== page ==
Debate To Be
Seen on Video
Final preparations are being
completed for the first televised
debate ever originated in this area,
to be sponsored by the speech de-
partment and the Michigan High
School Forensic League.
Presented at 9:30 p.m. tomor-
row night over station WXYZ-TV,

HISTORIC DEBATE PROMISED:

UNIVERSITY BUILDING BURNS-Firemen pour waier on flames which destroyed the 55-year-old
Norwood, Hall at University of Kentucky in Lexington, Ky. Loss of the building and its contents,
including considerable laboratory equipment, was estimated at approximately $200,000. Origin of
the fire was undetermined.
COLLEGE ROUNDUP:
Students Enjoy Sick Call at Harvard

Congress To
WASHINGTON-(P)-Early in
the new Congress members will be
asked to decide whether this na-
tion should go to war for a friend
the instant that friend is attacked.
Debate promises to be historic.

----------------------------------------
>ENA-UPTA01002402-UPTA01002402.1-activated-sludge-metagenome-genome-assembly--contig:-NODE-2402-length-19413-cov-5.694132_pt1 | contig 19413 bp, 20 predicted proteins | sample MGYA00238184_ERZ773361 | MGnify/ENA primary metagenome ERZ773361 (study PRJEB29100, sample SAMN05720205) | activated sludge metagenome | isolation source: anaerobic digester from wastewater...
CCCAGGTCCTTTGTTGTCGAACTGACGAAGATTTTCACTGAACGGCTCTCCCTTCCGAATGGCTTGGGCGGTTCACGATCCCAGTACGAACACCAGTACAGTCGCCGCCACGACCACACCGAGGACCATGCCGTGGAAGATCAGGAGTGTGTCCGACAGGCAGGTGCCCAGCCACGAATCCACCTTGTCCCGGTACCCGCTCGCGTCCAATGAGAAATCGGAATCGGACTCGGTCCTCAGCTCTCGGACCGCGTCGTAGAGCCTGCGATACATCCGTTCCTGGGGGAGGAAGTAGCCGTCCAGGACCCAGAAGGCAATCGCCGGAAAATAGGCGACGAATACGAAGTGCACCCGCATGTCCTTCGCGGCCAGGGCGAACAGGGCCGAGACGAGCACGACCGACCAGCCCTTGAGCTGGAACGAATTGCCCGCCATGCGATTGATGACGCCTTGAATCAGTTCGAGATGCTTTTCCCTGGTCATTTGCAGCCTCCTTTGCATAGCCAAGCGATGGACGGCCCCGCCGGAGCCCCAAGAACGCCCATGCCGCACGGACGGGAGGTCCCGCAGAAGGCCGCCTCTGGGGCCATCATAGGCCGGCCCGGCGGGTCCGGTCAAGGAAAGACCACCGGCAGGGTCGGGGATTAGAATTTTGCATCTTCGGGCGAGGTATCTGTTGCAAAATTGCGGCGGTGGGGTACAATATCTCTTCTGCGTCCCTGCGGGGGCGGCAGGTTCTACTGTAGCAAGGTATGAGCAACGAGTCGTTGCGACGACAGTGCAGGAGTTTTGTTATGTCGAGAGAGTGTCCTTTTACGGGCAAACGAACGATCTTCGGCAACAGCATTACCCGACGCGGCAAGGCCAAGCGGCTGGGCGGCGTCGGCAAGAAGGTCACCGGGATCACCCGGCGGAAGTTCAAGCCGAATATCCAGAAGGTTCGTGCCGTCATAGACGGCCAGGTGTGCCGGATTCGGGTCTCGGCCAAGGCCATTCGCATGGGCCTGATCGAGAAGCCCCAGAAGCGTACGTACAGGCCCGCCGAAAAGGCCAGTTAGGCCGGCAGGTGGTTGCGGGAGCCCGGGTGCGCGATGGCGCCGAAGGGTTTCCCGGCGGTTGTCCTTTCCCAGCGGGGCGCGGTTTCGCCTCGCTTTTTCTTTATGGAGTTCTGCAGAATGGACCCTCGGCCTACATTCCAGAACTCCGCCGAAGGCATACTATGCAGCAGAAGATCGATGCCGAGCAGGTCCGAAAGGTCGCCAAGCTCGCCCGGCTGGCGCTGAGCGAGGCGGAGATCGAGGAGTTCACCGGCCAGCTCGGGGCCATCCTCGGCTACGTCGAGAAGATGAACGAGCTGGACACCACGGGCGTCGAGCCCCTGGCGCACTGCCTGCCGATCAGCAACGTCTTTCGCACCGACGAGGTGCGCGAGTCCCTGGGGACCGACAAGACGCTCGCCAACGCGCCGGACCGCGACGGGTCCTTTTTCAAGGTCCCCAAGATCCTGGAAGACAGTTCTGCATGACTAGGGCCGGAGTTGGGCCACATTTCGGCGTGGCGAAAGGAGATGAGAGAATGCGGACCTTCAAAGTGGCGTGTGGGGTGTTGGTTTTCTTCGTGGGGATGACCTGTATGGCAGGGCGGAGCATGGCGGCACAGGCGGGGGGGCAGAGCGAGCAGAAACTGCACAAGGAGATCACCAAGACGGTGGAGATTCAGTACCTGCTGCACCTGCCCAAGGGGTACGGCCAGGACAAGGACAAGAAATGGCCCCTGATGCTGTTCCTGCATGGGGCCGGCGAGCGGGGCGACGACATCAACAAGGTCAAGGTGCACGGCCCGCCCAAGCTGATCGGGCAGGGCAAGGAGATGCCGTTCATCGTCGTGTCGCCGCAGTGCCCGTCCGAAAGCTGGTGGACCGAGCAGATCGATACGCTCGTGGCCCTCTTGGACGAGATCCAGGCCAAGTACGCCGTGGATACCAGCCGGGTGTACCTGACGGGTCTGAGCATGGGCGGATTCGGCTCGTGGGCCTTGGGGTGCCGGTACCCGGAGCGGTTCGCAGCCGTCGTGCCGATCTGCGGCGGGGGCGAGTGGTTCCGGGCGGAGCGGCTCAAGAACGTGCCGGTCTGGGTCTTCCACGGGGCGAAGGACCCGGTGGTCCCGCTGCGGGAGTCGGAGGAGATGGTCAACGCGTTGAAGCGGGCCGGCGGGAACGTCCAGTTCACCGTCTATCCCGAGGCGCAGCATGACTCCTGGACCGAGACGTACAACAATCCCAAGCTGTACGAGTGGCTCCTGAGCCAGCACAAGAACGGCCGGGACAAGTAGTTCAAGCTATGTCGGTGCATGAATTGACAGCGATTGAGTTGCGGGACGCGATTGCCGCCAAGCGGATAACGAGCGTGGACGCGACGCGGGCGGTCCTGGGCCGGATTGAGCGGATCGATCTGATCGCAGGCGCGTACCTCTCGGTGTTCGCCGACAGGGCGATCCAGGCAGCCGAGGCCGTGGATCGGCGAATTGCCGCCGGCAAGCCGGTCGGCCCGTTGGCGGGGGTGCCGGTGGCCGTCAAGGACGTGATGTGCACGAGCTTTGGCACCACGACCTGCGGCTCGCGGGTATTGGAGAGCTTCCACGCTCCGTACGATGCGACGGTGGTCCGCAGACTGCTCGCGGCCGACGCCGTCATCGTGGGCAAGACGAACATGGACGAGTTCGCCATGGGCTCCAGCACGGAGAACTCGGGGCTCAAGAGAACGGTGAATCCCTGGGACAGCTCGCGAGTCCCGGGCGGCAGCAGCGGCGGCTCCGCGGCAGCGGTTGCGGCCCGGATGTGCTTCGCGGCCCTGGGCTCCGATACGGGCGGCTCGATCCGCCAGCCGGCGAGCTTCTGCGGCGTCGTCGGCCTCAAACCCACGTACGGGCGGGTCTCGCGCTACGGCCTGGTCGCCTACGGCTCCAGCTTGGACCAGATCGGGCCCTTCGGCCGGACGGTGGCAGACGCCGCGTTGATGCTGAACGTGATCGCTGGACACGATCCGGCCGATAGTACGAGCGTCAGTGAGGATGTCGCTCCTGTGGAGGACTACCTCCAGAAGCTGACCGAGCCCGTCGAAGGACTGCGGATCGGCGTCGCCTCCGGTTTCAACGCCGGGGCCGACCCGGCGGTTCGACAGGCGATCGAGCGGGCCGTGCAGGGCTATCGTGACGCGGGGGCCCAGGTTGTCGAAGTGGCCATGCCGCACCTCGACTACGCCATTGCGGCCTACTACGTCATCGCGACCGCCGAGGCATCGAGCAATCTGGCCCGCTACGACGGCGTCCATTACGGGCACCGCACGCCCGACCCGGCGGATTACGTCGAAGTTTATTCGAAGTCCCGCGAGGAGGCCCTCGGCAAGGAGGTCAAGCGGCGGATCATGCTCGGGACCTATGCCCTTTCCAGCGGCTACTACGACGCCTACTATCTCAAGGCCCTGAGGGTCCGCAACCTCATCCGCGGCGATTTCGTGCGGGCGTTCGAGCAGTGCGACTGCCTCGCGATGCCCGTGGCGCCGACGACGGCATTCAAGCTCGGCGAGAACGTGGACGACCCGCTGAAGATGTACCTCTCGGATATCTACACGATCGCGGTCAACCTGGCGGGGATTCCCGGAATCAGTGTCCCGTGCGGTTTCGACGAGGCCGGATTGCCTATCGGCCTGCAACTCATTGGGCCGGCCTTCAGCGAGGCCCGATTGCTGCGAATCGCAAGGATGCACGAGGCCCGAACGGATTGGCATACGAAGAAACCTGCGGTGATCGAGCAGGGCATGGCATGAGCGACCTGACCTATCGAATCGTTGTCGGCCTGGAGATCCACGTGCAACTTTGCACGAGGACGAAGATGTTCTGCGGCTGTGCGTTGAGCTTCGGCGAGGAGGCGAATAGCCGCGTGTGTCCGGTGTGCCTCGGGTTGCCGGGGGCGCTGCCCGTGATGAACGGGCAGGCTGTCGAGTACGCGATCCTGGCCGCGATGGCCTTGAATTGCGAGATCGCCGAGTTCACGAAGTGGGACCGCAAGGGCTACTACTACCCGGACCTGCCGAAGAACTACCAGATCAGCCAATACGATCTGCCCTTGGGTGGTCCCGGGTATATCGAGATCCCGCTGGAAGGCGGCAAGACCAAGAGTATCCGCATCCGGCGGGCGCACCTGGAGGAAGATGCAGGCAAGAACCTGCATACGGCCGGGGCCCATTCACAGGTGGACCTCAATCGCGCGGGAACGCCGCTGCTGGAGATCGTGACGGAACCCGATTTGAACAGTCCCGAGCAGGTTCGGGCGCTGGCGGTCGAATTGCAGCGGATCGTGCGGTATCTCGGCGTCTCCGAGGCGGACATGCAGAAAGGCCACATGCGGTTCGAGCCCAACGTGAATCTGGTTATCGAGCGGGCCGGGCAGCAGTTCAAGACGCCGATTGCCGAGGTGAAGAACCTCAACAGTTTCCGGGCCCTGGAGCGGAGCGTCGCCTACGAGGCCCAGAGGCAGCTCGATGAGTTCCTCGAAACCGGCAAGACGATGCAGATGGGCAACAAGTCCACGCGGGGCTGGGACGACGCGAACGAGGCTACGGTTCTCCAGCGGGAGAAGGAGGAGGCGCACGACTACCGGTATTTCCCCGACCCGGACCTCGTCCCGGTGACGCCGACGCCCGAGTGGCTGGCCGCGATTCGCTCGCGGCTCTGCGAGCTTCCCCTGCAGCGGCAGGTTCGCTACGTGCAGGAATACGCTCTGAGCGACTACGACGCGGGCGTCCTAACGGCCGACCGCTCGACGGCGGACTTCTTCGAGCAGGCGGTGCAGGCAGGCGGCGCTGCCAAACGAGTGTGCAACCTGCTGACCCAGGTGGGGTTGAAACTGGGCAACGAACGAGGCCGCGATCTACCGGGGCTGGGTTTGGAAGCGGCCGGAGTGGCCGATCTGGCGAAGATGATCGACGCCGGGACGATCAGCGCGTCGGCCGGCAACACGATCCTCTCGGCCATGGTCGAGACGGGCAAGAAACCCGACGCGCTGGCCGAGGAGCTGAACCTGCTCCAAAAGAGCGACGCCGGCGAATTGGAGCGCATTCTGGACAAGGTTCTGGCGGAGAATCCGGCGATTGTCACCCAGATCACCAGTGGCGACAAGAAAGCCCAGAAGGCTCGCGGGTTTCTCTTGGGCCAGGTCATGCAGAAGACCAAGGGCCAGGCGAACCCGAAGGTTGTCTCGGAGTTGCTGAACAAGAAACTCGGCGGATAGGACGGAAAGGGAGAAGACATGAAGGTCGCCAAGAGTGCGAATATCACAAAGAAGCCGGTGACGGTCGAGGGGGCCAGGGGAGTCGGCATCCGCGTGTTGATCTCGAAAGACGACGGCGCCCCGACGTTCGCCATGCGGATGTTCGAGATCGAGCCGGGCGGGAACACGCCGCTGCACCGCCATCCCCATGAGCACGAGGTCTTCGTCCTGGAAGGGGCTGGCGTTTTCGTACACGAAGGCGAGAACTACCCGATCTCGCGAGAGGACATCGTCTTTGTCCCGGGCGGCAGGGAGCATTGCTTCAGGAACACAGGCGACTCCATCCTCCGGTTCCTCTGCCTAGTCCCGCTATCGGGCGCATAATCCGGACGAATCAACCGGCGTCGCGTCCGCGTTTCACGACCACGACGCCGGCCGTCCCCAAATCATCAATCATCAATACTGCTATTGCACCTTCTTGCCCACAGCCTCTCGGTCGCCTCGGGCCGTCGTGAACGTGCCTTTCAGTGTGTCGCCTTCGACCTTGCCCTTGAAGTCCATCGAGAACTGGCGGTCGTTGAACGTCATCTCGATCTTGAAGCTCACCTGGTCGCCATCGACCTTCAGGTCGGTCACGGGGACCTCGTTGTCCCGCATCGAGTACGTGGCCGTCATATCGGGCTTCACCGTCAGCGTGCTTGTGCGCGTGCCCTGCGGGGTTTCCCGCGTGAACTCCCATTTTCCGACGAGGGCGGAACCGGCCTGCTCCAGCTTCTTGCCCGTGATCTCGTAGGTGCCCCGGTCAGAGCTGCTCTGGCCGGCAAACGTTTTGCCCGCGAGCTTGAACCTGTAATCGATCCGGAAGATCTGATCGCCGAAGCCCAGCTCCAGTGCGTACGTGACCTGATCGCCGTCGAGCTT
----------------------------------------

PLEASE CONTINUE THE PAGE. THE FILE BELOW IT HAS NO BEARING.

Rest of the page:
Never before has this nation been
willing to say to another nation
"your safety is mine."
* * *
BUT NOW, faced with the
march of communism through
Middle Europe and the Far East,
top American leaders in both po-
litical parties, in the State Depart-
ment and in the National Defense
Agency have decided to ask Con-
gress to pledge aid to five Euro-
pean nations.
The five are Britain, France,
The Netherlands, Belgium and
Luxembourg - the so-called
"Western Union" nations. Those
nations have already pledged a
"one-for-all" military protec-
tion of each other.
The Europeans want Americans
and Canadians to say "when any
of us is attacked in the future, all
of us will gang up immediately."
Months ago both Washington and
Ottawa began to explore the idea.
American and Canadian military
men are sitting in on planning ses-
sions of the five European na-
tions.
BOTH STATE Department men